Featured Research

from universities, journals, and other organizations

Single Molecules As Electric Conductors

Date:
July 19, 2009
Source:
TU Graz
Summary:
Researchers report an important advance in the understanding of electrical conduction through single molecules.

A single molecule as electric conductor.
Credit: Image courtesy of TU Graz

Researchers from Graz University of Technology, Humboldt University in Berlin,  M.I.T.,  Montan University in Leoben and  Georgia Institute of Technology report an important advance in the understanding of electrical conduction through single molecules.

Minimum size, maximum efficiency: The use of molecules as elements in electronic circuits shows great potential. One of the central challenges up until now has been that most molecules only start to conduct once a large voltage has been applied. An international research team with participation of the Graz University of Technology has shown that molecules containing an odd number of electrons are much more conductive at low bias voltages. These fundamental findings in the highly dynamic research field of nanotechnology open up a diverse array of possible applications: More efficient microchips and components with considerably increased storage densities are conceivable.

One electron instead of two: Most stable molecules have a closed shell configuration with an even number of electrons. Molecules with an odd number of electrons tend to be harder for chemists to synthesize but they conduct much better at low bias voltages. Although using an odd rather than an even number of electrons may seem simple, it is a fundamental realization in the field of nanotechnology – because as a result of this, metal elements in molecular electronic circuits can now be replaced by single molecules. “This brings us a considerable step closer to the ultimate minitiurization of electronic components”, explains Egbert Zojer from the Institute for Solid State Physics of the Graz University of Technology.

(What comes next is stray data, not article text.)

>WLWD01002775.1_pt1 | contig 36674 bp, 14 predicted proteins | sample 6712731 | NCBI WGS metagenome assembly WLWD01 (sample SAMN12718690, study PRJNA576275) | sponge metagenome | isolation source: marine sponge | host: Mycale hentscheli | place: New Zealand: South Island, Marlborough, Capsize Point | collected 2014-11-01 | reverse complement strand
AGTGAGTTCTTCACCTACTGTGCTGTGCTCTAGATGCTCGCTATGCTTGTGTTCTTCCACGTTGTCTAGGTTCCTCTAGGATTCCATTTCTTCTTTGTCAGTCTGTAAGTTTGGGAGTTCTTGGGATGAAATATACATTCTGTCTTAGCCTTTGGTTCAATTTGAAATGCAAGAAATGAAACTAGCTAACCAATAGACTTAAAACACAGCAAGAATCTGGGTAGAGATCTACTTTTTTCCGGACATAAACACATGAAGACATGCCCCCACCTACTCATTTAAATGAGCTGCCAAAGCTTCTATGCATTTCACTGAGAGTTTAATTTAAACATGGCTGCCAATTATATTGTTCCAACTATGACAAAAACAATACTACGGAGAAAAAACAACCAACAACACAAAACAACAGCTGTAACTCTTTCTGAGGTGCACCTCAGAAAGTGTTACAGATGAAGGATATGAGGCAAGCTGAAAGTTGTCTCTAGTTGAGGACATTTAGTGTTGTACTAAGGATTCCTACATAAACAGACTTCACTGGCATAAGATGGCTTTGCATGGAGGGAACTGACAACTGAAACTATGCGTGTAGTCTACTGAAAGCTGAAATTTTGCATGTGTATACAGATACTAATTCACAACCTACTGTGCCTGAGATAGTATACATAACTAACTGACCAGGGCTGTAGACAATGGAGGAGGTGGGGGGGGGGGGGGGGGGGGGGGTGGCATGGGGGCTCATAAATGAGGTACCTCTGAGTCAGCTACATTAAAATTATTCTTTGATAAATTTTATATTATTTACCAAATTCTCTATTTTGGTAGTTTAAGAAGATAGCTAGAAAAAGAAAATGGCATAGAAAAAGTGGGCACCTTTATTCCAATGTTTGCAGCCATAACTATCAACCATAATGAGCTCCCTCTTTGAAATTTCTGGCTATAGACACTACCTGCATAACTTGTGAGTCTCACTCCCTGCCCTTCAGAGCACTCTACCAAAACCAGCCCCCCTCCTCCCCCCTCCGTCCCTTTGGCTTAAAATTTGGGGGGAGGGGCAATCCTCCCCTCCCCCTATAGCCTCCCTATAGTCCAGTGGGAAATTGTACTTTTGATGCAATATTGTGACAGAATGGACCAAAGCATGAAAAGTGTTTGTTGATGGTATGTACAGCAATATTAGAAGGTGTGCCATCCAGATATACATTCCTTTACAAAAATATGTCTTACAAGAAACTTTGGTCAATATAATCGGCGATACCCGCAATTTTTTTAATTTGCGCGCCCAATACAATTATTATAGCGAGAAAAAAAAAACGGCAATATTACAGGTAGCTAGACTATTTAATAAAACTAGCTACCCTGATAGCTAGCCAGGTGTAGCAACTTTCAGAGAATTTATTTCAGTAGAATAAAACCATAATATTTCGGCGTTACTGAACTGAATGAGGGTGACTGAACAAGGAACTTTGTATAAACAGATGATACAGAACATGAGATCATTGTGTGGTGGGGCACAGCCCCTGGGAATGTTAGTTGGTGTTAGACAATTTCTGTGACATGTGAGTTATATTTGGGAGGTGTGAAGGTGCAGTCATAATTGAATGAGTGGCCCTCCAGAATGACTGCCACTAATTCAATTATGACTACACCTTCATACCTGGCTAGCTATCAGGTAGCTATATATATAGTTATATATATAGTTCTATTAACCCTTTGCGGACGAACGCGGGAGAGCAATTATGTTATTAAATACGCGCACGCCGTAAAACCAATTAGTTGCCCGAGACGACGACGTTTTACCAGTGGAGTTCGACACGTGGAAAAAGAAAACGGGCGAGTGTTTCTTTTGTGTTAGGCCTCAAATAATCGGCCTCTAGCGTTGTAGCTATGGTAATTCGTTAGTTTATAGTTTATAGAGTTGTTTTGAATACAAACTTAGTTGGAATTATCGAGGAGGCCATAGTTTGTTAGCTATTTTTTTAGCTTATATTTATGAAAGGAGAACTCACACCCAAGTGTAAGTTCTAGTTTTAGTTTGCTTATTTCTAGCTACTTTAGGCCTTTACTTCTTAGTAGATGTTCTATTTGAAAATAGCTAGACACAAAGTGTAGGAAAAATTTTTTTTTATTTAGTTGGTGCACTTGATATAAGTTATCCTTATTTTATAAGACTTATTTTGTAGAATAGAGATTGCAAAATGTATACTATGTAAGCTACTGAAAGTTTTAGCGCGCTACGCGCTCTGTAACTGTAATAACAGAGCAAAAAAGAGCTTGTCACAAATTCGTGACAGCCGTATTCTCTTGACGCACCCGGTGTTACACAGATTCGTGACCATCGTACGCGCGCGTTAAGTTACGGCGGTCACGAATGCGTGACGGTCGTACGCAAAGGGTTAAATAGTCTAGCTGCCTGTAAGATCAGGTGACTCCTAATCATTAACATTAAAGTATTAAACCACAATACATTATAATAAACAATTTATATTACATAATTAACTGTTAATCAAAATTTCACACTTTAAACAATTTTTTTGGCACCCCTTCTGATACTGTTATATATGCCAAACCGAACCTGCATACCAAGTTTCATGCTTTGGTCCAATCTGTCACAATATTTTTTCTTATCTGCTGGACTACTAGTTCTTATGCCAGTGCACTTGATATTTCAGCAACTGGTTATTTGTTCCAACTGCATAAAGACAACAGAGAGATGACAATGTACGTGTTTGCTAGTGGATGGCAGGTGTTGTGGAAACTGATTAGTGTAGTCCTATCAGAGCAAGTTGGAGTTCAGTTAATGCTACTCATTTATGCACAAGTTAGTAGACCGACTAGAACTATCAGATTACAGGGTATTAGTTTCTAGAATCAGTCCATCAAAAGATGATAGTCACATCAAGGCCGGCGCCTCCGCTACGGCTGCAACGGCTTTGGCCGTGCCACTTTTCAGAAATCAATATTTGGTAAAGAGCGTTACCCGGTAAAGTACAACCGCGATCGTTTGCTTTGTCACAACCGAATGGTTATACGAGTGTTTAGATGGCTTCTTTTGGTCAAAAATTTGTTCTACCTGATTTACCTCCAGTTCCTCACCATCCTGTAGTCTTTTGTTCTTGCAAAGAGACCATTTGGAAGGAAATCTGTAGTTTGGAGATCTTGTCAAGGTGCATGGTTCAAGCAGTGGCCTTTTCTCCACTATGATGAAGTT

Molecules instead of metal

The motivation for this basic research is the vision of circuits that only consist of a few molecules. “If it is possible to get molecular components to completely assume the functions of a circuit’s various elements, this would open up a wide array of possible applications, the full potential of which will only become apparent over time. In our work we show a path to realizing the highly electrically conductive elements”, Zojer excitedly reports the momentous consequences of the discovery.

Specific new perspectives are opened up in the field of molecular electronics, sensor technology or the development of bio-compatible interfaces between inorganic and organic materials: The latter refers to the contact with biological systems such as human cells, for instance, which can be connected to electronic circuits in a bio-compatible fashion via the conductive molecules.

 


Story Source:

The above story is based on materials provided by TU Graz. Note: Materials may be edited for content and length.


Journal Reference:

  1. Georg Heimel, Egbert Zojer, Lorenz Romaner, Jean-Luc Brédas and Francesco Stellacci. Doping Molecular Wires. Nano Letters, Vol.9, Issue 7 (2009)